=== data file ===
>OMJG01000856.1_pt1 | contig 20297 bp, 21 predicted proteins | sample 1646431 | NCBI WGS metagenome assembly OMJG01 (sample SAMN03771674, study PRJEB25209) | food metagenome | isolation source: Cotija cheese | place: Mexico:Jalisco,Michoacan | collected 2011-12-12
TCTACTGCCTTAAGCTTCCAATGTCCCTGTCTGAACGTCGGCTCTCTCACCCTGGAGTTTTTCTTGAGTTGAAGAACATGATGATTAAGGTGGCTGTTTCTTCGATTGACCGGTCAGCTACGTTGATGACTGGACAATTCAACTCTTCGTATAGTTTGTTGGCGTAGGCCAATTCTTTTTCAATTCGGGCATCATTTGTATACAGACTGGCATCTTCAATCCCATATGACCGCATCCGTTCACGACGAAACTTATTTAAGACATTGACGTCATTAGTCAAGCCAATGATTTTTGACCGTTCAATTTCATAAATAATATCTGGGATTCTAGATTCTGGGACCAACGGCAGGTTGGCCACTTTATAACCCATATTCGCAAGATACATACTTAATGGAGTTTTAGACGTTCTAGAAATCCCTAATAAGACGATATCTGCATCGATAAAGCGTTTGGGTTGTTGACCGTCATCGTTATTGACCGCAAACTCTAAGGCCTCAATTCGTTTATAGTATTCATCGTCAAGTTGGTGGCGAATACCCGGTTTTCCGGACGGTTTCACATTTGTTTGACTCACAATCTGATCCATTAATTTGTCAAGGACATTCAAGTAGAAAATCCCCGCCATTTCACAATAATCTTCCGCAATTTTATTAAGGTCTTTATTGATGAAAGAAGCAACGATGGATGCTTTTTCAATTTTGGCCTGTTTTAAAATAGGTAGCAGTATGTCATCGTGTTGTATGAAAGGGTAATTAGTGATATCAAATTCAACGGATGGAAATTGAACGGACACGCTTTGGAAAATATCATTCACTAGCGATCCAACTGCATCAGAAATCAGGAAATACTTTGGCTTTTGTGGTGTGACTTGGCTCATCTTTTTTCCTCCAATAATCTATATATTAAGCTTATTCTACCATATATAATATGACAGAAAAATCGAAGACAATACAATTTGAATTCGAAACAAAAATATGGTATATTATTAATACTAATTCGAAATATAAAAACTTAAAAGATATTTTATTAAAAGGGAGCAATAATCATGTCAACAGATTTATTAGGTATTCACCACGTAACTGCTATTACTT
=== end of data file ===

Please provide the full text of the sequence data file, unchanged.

>OMJG01000856.1_pt1 | contig 20297 bp, 21 predicted proteins | sample 1646431 | NCBI WGS metagenome assembly OMJG01 (sample SAMN03771674, study PRJEB25209) | food metagenome | isolation source: Cotija cheese | place: Mexico:Jalisco,Michoacan | collected 2011-12-12
TCTACTGCCTTAAGCTTCCAATGTCCCTGTCTGAACGTCGGCTCTCTCACCCTGGAGTTTTTCTTGAGTTGAAGAACATGATGATTAAGGTGGCTGTTTCTTCGATTGACCGGTCAGCTACGTTGATGACTGGACAATTCAACTCTTCGTATAGTTTGTTGGCGTAGGCCAATTCTTTTTCAATTCGGGCATCATTTGTATACAGACTGGCATCTTCAATCCCATATGACCGCATCCGTTCACGACGAAACTTATTTAAGACATTGACGTCATTAGTCAAGCCAATGATTTTTGACCGTTCAATTTCATAAATAATATCTGGGATTCTAGATTCTGGGACCAACGGCAGGTTGGCCACTTTATAACCCATATTCGCAAGATACATACTTAATGGAGTTTTAGACGTTCTAGAAATCCCTAATAAGACGATATCTGCATCGATAAAGCGTTTGGGTTGTTGACCGTCATCGTTATTGACCGCAAACTCTAAGGCCTCAATTCGTTTATAGTATTCATCGTCAAGTTGGTGGCGAATACCCGGTTTTCCGGACGGTTTCACATTTGTTTGACTCACAATCTGATCCATTAATTTGTCAAGGACATTCAAGTAGAAAATCCCCGCCATTTCACAATAATCTTCCGCAATTTTATTAAGGTCTTTATTGATGAAAGAAGCAACGATGGATGCTTTTTCAATTTTGGCCTGTTTTAAAATAGGTAGCAGTATGTCATCGTGTTGTATGAAAGGGTAATTAGTGATATCAAATTCAACGGATGGAAATTGAACGGACACGCTTTGGAAAATATCATTCACTAGCGATCCAACTGCATCAGAAATCAGGAAATACTTTGGCTTTTGTGGTGTGACTTGGCTCATCTTTTTTCCTCCAATAATCTATATATTAAGCTTATTCTACCATATATAATATGACAGAAAAATCGAAGACAATACAATTTGAATTCGAAACAAAAATATGGTATATTATTAATACTAATTCGAAATATAAAAACTTAAAAGATATTTTATTAAAAGGGAGCAATAATCATGTCAACAGATTTATTAGGTATTCACCACGTAACTGCTATTACTT